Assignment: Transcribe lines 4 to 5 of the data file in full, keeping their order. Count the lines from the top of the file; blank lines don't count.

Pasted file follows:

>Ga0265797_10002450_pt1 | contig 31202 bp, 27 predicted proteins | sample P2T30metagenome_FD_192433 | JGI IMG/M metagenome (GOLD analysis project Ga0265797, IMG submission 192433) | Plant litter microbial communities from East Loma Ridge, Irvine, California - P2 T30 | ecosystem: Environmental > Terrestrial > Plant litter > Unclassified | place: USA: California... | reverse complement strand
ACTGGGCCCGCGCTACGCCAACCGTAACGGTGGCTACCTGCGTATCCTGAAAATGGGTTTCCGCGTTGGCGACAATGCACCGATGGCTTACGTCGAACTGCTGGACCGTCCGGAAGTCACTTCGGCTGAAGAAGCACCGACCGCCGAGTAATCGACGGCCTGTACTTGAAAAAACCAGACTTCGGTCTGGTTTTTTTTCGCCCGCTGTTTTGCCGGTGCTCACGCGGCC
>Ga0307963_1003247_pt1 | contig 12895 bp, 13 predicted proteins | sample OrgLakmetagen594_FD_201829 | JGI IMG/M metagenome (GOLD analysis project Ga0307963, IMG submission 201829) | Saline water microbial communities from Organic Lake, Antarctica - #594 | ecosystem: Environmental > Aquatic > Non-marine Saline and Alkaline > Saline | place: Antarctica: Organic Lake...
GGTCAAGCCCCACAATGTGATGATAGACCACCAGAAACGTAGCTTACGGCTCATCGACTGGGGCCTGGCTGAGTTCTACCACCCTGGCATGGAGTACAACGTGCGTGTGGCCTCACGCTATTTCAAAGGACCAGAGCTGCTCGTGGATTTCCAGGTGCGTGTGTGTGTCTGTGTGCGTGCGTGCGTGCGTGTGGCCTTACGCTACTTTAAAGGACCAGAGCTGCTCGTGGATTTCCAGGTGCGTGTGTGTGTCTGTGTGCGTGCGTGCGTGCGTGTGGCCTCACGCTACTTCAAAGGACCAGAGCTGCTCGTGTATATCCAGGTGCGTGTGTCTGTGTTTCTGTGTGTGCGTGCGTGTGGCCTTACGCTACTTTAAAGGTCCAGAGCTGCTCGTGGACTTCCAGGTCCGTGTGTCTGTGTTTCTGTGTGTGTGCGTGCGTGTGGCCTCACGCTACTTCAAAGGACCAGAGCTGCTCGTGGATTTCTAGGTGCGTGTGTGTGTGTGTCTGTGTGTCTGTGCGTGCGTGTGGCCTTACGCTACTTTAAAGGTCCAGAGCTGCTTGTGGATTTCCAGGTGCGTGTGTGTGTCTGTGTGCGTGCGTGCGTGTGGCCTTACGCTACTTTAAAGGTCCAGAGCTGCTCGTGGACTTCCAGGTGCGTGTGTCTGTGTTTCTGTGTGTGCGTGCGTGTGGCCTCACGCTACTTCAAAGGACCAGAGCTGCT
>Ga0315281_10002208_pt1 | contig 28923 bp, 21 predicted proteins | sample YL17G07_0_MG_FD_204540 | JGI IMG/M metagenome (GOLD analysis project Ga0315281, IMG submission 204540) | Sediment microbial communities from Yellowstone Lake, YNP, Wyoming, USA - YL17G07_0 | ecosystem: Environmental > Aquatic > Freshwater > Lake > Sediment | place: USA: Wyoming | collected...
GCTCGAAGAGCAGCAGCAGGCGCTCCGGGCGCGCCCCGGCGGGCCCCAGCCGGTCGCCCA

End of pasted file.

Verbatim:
GGTCAAGCCCCACAATGTGATGATAGACCACCAGAAACGTAGCTTACGGCTCATCGACTGGGGCCTGGCTGAGTTCTACCACCCTGGCATGGAGTACAACGTGCGTGTGGCCTCACGCTATTTCAAAGGACCAGAGCTGCTCGTGGATTTCCAGGTGCGTGTGTGTGTCTGTGTGCGTGCGTGCGTGCGTGTGGCCTTACGCTACTTTAAAGGACCAGAGCTGCTCGTGGATTTCCAGGTGCGTGTGTGTGTCTGTGTGCGTGCGTGCGTGCGTGTGGCCTCACGCTACTTCAAAGGACCAGAGCTGCTCGTGTATATCCAGGTGCGTGTGTCTGTGTTTCTGTGTGTGCGTGCGTGTGGCCTTACGCTACTTTAAAGGTCCAGAGCTGCTCGTGGACTTCCAGGTCCGTGTGTCTGTGTTTCTGTGTGTGTGCGTGCGTGTGGCCTCACGCTACTTCAAAGGACCAGAGCTGCTCGTGGATTTCTAGGTGCGTGTGTGTGTGTGTCTGTGTGTCTGTGCGTGCGTGTGGCCTTACGCTACTTTAAAGGTCCAGAGCTGCTTGTGGATTTCCAGGTGCGTGTGTGTGTCTGTGTGCGTGCGTGCGTGTGGCCTTACGCTACTTTAAAGGTCCAGAGCTGCTCGTGGACTTCCAGGTGCGTGTGTCTGTGTTTCTGTGTGTGCGTGCGTGTGGCCTCACGCTACTTCAAAGGACCAGAGCTGCT
>Ga0315281_10002208_pt1 | contig 28923 bp, 21 predicted proteins | sample YL17G07_0_MG_FD_204540 | JGI IMG/M metagenome (GOLD analysis project Ga0315281, IMG submission 204540) | Sediment microbial communities from Yellowstone Lake, YNP, Wyoming, USA - YL17G07_0 | ecosystem: Environmental > Aquatic > Freshwater > Lake > Sediment | place: USA: Wyoming | collected...